Ballad partners with Appalachian School of Law to prescribe legal services | Latest Headlines
A Ballad Health partnership providing free legal assistance to low-income patients completed its first year in 2021.
Last year, nearly 400 hours of free legal services worth more than $40,000 were provided to Ballad patients as part of the health care system’s new Medical-Legal Partnership (MLP) with the Appalachian School of Law (ASL), Virginia Tech and regional legal aids .
Dr. Matthew Loos, chief academic officer at Ballad Health, called the MLP “unique in the nation” from an educational and research perspective.
“Right here in the Appalachian Highlands we are on the tip of the spear when it comes to this type of effort and this type of work,” Loos said. “That really is part and parcel to what the promise of Ballad is, what we want to bring to this region and what we believe the people of this region deserve.”
According to a recent report from the MLP, the program got more than 1,500 referrals from Ballad last year, 120 cases resulting from 251 patient calls, and 81 case closures. That’s according to data analyzed and compiled by a team from Virginia Tech’s Pamplin College of Business. That aspect of the partnership is a distinguishing factor, according to Suzan E. Moore, JD, executive director of MLP at ASL.
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“The thing that really sets our MLP apart from the hundreds of others that are operating across the country is the collaboration with Virginia Tech,” Moore said. “What they brought to the equation is the business analytics.”
According to Moore, Ballad professionals initiated the referrals to the MLP, but it was up to the patient to seek the legal help. According to the report, the majority of legal hours in closed cases were spent on unemployment and financial assistance, with the top two services provided being related to insurance and housing assistance.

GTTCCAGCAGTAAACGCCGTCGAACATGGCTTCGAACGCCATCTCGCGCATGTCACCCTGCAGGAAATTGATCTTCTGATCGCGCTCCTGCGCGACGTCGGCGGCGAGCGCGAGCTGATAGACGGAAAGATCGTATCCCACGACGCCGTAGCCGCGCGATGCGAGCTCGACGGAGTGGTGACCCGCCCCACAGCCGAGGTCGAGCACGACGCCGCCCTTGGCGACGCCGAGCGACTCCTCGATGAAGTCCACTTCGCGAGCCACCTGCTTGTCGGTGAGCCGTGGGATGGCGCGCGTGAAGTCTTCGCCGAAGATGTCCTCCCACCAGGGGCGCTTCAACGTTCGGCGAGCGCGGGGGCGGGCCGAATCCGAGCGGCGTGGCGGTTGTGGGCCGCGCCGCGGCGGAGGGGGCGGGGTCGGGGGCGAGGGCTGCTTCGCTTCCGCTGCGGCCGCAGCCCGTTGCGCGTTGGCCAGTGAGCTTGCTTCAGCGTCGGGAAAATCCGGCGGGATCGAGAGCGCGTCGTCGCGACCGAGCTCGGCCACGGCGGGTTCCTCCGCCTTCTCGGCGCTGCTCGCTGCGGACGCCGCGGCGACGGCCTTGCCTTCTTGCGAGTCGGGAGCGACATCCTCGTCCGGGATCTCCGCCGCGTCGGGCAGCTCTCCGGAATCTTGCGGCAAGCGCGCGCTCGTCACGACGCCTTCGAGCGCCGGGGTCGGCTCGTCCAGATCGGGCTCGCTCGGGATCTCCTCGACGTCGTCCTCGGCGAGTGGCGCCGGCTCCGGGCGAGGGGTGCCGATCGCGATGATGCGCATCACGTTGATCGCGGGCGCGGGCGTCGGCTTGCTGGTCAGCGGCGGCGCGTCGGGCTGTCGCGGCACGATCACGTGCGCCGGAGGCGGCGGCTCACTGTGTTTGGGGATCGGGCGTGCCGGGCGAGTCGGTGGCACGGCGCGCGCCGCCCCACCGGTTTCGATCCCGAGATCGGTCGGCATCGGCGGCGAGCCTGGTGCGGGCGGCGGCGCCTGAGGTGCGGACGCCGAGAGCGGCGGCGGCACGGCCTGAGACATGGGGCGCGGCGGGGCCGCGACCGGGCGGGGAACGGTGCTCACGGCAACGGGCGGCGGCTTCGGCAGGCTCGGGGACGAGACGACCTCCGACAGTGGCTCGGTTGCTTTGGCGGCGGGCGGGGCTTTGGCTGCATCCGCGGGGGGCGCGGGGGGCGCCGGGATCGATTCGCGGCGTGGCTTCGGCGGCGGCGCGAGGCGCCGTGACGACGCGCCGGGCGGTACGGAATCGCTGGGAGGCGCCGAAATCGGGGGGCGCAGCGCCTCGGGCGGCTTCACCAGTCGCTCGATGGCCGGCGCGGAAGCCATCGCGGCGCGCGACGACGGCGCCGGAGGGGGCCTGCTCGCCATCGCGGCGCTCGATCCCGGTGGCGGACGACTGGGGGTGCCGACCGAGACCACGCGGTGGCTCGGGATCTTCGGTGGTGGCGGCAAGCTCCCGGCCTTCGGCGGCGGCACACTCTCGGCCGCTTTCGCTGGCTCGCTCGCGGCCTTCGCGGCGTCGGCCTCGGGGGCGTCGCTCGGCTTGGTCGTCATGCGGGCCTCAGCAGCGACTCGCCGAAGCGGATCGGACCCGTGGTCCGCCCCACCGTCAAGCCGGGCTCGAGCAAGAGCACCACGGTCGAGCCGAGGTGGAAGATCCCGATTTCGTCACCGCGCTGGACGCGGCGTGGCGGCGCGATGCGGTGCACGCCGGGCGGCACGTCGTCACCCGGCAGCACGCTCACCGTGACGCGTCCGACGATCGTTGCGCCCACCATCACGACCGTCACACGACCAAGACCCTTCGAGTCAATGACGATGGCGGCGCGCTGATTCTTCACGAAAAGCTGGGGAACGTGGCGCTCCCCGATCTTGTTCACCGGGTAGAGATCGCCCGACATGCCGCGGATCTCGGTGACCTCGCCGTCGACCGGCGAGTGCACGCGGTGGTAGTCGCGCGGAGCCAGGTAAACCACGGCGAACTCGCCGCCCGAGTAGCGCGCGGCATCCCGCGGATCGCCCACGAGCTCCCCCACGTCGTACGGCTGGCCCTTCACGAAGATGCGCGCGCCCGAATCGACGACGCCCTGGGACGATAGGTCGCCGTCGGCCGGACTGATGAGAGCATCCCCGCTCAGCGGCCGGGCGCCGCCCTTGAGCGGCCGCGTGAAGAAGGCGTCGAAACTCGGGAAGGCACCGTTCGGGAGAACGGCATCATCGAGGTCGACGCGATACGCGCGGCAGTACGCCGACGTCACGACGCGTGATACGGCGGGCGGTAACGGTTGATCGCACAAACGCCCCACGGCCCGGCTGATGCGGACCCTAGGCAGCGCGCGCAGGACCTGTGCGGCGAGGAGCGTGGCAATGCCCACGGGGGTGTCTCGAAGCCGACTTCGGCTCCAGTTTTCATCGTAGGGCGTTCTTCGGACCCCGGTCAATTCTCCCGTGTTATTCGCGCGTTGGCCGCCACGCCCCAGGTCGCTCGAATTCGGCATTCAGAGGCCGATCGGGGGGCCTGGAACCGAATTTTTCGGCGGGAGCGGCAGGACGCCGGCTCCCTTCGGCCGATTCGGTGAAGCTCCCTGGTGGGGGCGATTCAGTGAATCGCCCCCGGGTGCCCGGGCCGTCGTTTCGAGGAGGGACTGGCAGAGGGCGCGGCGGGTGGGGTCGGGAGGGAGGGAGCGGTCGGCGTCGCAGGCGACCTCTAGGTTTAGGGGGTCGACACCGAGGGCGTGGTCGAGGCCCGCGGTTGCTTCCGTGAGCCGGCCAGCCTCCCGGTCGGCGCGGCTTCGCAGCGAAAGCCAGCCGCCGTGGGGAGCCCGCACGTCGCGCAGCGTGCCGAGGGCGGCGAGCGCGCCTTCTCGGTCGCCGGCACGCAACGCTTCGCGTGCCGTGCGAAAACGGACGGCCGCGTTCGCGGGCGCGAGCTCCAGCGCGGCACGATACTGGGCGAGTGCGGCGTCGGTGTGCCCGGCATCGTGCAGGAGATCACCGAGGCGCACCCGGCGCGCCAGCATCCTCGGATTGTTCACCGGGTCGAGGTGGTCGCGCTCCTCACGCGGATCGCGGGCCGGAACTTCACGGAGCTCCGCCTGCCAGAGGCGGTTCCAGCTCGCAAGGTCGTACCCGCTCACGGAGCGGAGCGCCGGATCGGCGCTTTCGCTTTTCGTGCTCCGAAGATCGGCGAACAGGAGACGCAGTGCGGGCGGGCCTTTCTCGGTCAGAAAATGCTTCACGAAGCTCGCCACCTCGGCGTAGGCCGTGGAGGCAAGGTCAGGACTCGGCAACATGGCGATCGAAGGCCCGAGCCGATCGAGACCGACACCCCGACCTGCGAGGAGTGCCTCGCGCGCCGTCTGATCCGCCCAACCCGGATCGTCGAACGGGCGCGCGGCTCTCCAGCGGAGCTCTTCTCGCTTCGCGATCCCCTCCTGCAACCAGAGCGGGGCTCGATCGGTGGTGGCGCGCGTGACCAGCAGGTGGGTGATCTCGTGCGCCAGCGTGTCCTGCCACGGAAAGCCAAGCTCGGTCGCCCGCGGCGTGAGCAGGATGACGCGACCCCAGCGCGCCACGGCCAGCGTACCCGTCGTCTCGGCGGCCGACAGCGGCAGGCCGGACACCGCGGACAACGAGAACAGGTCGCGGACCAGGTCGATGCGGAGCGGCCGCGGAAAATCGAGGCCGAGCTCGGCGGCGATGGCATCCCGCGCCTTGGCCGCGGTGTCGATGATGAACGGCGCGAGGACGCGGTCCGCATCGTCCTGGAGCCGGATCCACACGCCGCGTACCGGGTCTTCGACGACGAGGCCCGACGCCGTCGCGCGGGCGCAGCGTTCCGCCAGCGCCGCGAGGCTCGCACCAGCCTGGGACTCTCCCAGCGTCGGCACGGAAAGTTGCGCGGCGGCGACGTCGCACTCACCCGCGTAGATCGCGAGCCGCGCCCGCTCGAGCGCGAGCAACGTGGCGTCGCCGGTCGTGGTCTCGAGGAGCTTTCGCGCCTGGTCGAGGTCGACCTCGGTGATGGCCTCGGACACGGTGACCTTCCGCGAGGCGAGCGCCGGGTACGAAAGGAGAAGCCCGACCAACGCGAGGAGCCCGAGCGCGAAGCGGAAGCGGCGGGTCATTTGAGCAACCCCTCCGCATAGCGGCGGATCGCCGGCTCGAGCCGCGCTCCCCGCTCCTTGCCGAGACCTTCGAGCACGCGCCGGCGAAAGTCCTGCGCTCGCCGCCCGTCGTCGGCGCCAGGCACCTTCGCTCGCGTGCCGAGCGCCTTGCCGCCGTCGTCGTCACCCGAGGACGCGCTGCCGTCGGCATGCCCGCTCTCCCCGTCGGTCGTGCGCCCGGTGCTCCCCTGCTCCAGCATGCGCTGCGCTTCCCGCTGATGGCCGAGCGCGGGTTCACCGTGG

“There are some success stories where we have obtained disability awards, Medicaid coverage, child custody in a domestic case,” Moore said. “We look at everything from housing to food assistance to planning documents, like powers of attorney, and landlord-tenant disputes – anything that you can think of that might be a determinant of someone’s social circumstances – meaning food, housing, income, that sort of thing – we assist with.”
According to Moore, the MLP was launched in 2020, but kicked into full gear last year as most referrals came from four hospitals – Norton Community Hospital, Johnston Memorial Hospital, Holston Valley Medical Center and Bristol Regional Medical Center. Services are provided by ASL students under the supervision of their professors and attorneys from the regional legal aids. In general, the partnership is about improving patients’ home settings, which can play as vital a role in health as treatment received, Loos said.
“Having the right surgery, for example, is incredibly important, but if you have that surgery and you go home to an environment (of homelessness) or it’s an environment that doesn’t have clean water or nutritional food – you could be the best surgeon in the world [and still] have real problems with recovery,” Loos said. “We know that this type of effort stretches well beyond just the simple access to social services. It really does have a major impact in the health and well-being of the people that it serves.”
The Ballad-funded MLP is something Moore sees carrying on well into the future.
“Our initial partnership is for five years, but we think it’s going to be so beneficial to all parties concerned that we will have an ongoing and hopefully a permanent partnership among these current groups,” Moore said. “It has come a long way [and] we’ve had some early success, but I really believe that the best is yet to come … It’s something that I think will continue to grow and that will benefit the low-income patient population in Southwest Virginia and Northeast Tennessee.”
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